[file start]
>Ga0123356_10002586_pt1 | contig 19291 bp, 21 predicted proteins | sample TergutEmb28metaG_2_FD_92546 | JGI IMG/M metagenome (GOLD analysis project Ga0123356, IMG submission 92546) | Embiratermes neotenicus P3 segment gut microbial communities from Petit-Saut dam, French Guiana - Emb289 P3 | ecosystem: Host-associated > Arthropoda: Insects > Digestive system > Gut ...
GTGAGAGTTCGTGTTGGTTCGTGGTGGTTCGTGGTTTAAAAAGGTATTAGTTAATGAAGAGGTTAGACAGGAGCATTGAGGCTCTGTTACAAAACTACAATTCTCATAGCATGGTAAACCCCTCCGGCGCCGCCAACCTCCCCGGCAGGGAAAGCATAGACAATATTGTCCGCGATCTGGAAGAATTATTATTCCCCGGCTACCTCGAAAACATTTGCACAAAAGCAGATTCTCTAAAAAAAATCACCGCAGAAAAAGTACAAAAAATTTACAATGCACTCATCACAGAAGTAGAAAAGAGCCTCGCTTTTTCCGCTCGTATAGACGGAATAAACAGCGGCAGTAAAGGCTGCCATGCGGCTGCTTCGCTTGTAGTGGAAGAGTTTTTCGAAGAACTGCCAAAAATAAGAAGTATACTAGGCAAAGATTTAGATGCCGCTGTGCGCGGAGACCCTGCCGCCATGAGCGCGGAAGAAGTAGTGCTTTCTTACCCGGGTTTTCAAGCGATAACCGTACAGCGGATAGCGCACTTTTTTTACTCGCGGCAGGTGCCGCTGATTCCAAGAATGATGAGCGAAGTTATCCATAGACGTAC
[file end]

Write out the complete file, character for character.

>Ga0123356_10002586_pt1 | contig 19291 bp, 21 predicted proteins | sample TergutEmb28metaG_2_FD_92546 | JGI IMG/M metagenome (GOLD analysis project Ga0123356, IMG submission 92546) | Embiratermes neotenicus P3 segment gut microbial communities from Petit-Saut dam, French Guiana - Emb289 P3 | ecosystem: Host-associated > Arthropoda: Insects > Digestive system > Gut ...
GTGAGAGTTCGTGTTGGTTCGTGGTGGTTCGTGGTTTAAAAAGGTATTAGTTAATGAAGAGGTTAGACAGGAGCATTGAGGCTCTGTTACAAAACTACAATTCTCATAGCATGGTAAACCCCTCCGGCGCCGCCAACCTCCCCGGCAGGGAAAGCATAGACAATATTGTCCGCGATCTGGAAGAATTATTATTCCCCGGCTACCTCGAAAACATTTGCACAAAAGCAGATTCTCTAAAAAAAATCACCGCAGAAAAAGTACAAAAAATTTACAATGCACTCATCACAGAAGTAGAAAAGAGCCTCGCTTTTTCCGCTCGTATAGACGGAATAAACAGCGGCAGTAAAGGCTGCCATGCGGCTGCTTCGCTTGTAGTGGAAGAGTTTTTCGAAGAACTGCCAAAAATAAGAAGTATACTAGGCAAAGATTTAGATGCCGCTGTGCGCGGAGACCCTGCCGCCATGAGCGCGGAAGAAGTAGTGCTTTCTTACCCGGGTTTTCAAGCGATAACCGTACAGCGGATAGCGCACTTTTTTTACTCGCGGCAGGTGCCGCTGATTCCAAGAATGATGAGCGAAGTTATCCATAGACGTAC